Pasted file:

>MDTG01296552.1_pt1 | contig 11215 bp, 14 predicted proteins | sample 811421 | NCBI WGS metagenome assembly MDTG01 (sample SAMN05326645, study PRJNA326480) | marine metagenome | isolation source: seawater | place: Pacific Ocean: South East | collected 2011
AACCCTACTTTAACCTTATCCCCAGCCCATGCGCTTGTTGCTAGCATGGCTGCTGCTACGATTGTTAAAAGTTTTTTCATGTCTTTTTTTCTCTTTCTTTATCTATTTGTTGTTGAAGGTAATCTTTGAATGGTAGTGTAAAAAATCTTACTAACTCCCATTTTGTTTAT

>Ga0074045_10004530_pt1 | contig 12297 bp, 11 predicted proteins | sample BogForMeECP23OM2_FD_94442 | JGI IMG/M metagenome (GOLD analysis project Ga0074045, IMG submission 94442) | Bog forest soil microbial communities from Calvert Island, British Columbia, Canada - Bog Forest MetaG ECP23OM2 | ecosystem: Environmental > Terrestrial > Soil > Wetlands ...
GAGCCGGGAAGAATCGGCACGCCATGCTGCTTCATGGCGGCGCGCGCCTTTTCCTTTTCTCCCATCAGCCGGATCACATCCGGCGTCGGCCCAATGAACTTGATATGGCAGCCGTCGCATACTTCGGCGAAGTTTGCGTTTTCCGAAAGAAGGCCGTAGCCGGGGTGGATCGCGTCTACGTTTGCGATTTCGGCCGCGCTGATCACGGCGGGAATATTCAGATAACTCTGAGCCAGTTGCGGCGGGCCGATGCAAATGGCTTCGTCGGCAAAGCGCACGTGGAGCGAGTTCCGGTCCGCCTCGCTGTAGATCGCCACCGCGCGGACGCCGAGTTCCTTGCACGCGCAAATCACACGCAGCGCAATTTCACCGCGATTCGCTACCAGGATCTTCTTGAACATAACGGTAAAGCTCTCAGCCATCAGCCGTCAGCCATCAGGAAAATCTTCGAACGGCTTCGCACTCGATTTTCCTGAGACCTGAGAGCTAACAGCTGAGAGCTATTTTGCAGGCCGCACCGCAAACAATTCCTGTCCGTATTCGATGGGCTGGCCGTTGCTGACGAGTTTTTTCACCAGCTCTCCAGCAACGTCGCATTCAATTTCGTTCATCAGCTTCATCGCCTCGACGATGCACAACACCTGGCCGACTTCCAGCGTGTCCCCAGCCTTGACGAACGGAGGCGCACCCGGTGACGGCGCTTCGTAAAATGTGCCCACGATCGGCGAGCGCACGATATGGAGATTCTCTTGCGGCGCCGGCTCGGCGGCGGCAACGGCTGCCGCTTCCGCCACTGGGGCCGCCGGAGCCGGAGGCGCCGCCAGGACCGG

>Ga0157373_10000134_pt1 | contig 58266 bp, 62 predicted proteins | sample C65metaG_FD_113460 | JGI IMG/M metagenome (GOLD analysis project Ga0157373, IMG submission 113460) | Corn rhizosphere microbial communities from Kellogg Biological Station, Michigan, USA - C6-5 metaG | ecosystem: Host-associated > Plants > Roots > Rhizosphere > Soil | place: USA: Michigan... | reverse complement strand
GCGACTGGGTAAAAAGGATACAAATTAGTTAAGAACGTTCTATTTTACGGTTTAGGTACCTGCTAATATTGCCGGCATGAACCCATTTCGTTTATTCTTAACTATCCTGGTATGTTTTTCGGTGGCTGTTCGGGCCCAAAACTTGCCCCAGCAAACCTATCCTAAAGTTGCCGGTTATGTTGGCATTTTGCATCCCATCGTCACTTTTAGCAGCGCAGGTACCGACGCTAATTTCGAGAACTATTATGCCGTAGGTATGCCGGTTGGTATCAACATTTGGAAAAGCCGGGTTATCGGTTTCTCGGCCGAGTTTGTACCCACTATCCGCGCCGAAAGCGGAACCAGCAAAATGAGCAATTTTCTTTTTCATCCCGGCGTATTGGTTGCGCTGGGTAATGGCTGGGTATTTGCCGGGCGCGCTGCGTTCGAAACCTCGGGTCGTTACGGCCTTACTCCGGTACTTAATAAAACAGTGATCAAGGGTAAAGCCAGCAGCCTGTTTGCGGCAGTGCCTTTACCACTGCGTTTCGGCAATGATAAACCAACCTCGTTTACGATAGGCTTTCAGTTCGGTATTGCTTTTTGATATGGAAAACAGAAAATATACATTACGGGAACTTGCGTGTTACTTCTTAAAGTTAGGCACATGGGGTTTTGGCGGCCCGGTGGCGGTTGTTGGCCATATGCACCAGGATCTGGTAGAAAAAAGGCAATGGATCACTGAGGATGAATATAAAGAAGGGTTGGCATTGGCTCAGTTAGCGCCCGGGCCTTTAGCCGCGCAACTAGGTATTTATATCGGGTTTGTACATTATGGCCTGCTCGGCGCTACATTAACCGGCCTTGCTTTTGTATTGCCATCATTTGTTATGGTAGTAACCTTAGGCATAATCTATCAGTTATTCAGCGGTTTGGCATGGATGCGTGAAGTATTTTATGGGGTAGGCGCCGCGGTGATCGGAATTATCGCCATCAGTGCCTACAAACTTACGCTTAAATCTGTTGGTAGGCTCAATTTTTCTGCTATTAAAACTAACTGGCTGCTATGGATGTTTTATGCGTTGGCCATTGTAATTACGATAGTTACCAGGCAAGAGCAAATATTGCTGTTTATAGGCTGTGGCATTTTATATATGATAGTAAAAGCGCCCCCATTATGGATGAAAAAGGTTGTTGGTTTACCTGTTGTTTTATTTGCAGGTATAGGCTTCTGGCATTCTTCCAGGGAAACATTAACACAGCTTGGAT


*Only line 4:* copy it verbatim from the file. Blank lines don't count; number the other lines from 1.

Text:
GAGCCGGGAAGAATCGGCACGCCATGCTGCTTCATGGCGGCGCGCGCCTTTTCCTTTTCTCCCATCAGCCGGATCACATCCGGCGTCGGCCCAATGAACTTGATATGGCAGCCGTCGCATACTTCGGCGAAGTTTGCGTTTTCCGAAAGAAGGCCGTAGCCGGGGTGGATCGCGTCTACGTTTGCGATTTCGGCCGCGCTGATCACGGCGGGAATATTCAGATAACTCTGAGCCAGTTGCGGCGGGCCGATGCAAATGGCTTCGTCGGCAAAGCGCACGTGGAGCGAGTTCCGGTCCGCCTCGCTGTAGATCGCCACCGCGCGGACGCCGAGTTCCTTGCACGCGCAAATCACACGCAGCGCAATTTCACCGCGATTCGCTACCAGGATCTTCTTGAACATAACGGTAAAGCTCTCAGCCATCAGCCGTCAGCCATCAGGAAAATCTTCGAACGGCTTCGCACTCGATTTTCCTGAGACCTGAGAGCTAACAGCTGAGAGCTATTTTGCAGGCCGCACCGCAAACAATTCCTGTCCGTATTCGATGGGCTGGCCGTTGCTGACGAGTTTTTTCACCAGCTCTCCAGCAACGTCGCATTCAATTTCGTTCATCAGCTTCATCGCCTCGACGATGCACAACACCTGGCCGACTTCCAGCGTGTCCCCAGCCTTGACGAACGGAGGCGCACCCGGTGACGGCGCTTCGTAAAATGTGCCCACGATCGGCGAGCGCACGATATGGAGATTCTCTTGCGGCGCCGGCTCGGCGGCGGCAACGGCTGCCGCTTCCGCCACTGGGGCCGCCGGAGCCGGAGGCGCCGCCAGGACCGG